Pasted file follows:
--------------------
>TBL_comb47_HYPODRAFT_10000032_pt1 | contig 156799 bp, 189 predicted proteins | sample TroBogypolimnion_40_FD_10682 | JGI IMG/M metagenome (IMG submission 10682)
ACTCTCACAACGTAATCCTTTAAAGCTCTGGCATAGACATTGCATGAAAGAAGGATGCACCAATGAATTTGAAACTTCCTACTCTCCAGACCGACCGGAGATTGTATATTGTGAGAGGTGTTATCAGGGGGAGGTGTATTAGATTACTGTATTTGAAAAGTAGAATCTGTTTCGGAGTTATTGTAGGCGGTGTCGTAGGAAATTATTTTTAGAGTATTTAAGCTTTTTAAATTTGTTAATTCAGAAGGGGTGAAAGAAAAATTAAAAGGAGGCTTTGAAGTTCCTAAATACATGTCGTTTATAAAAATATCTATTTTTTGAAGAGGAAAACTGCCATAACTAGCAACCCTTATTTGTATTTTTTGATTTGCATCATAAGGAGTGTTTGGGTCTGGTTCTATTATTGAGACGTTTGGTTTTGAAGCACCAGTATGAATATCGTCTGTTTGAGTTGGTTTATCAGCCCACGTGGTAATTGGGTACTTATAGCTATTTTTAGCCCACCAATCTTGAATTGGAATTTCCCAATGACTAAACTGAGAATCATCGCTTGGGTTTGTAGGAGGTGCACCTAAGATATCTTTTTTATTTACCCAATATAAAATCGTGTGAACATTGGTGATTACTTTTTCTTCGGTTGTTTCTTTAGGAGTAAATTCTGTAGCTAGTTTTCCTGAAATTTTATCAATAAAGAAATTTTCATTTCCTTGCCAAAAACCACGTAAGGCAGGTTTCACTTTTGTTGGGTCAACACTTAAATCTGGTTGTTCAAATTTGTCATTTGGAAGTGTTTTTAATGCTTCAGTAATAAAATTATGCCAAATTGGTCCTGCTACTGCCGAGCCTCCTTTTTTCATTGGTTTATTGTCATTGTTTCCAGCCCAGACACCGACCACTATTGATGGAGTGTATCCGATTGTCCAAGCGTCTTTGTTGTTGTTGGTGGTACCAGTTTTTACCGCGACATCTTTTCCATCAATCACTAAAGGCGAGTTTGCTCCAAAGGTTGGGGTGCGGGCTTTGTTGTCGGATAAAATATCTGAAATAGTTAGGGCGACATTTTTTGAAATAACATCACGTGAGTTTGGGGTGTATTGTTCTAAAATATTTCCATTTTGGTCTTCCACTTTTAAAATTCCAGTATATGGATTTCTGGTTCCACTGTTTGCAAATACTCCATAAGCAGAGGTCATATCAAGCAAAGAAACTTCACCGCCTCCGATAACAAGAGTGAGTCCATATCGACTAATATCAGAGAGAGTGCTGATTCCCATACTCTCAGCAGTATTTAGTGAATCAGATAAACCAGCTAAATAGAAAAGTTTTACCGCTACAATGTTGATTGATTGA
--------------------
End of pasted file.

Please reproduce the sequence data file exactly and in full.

>TBL_comb47_HYPODRAFT_10000032_pt1 | contig 156799 bp, 189 predicted proteins | sample TroBogypolimnion_40_FD_10682 | JGI IMG/M metagenome (IMG submission 10682)
ACTCTCACAACGTAATCCTTTAAAGCTCTGGCATAGACATTGCATGAAAGAAGGATGCACCAATGAATTTGAAACTTCCTACTCTCCAGACCGACCGGAGATTGTATATTGTGAGAGGTGTTATCAGGGGGAGGTGTATTAGATTACTGTATTTGAAAAGTAGAATCTGTTTCGGAGTTATTGTAGGCGGTGTCGTAGGAAATTATTTTTAGAGTATTTAAGCTTTTTAAATTTGTTAATTCAGAAGGGGTGAAAGAAAAATTAAAAGGAGGCTTTGAAGTTCCTAAATACATGTCGTTTATAAAAATATCTATTTTTTGAAGAGGAAAACTGCCATAACTAGCAACCCTTATTTGTATTTTTTGATTTGCATCATAAGGAGTGTTTGGGTCTGGTTCTATTATTGAGACGTTTGGTTTTGAAGCACCAGTATGAATATCGTCTGTTTGAGTTGGTTTATCAGCCCACGTGGTAATTGGGTACTTATAGCTATTTTTAGCCCACCAATCTTGAATTGGAATTTCCCAATGACTAAACTGAGAATCATCGCTTGGGTTTGTAGGAGGTGCACCTAAGATATCTTTTTTATTTACCCAATATAAAATCGTGTGAACATTGGTGATTACTTTTTCTTCGGTTGTTTCTTTAGGAGTAAATTCTGTAGCTAGTTTTCCTGAAATTTTATCAATAAAGAAATTTTCATTTCCTTGCCAAAAACCACGTAAGGCAGGTTTCACTTTTGTTGGGTCAACACTTAAATCTGGTTGTTCAAATTTGTCATTTGGAAGTGTTTTTAATGCTTCAGTAATAAAATTATGCCAAATTGGTCCTGCTACTGCCGAGCCTCCTTTTTTCATTGGTTTATTGTCATTGTTTCCAGCCCAGACACCGACCACTATTGATGGAGTGTATCCGATTGTCCAAGCGTCTTTGTTGTTGTTGGTGGTACCAGTTTTTACCGCGACATCTTTTCCATCAATCACTAAAGGCGAGTTTGCTCCAAAGGTTGGGGTGCGGGCTTTGTTGTCGGATAAAATATCTGAAATAGTTAGGGCGACATTTTTTGAAATAACATCACGTGAGTTTGGGGTGTATTGTTCTAAAATATTTCCATTTTGGTCTTCCACTTTTAAAATTCCAGTATATGGATTTCTGGTTCCACTGTTTGCAAATACTCCATAAGCAGAGGTCATATCAAGCAAAGAAACTTCACCGCCTCCGATAACAAGAGTGAGTCCATATCGACTAATATCAGAGAGAGTGCTGATTCCCATACTCTCAGCAGTATTTAGTGAATCAGATAAACCAGCTAAATAGAAAAGTTTTACCGCTACAATGTTGATTGATTGA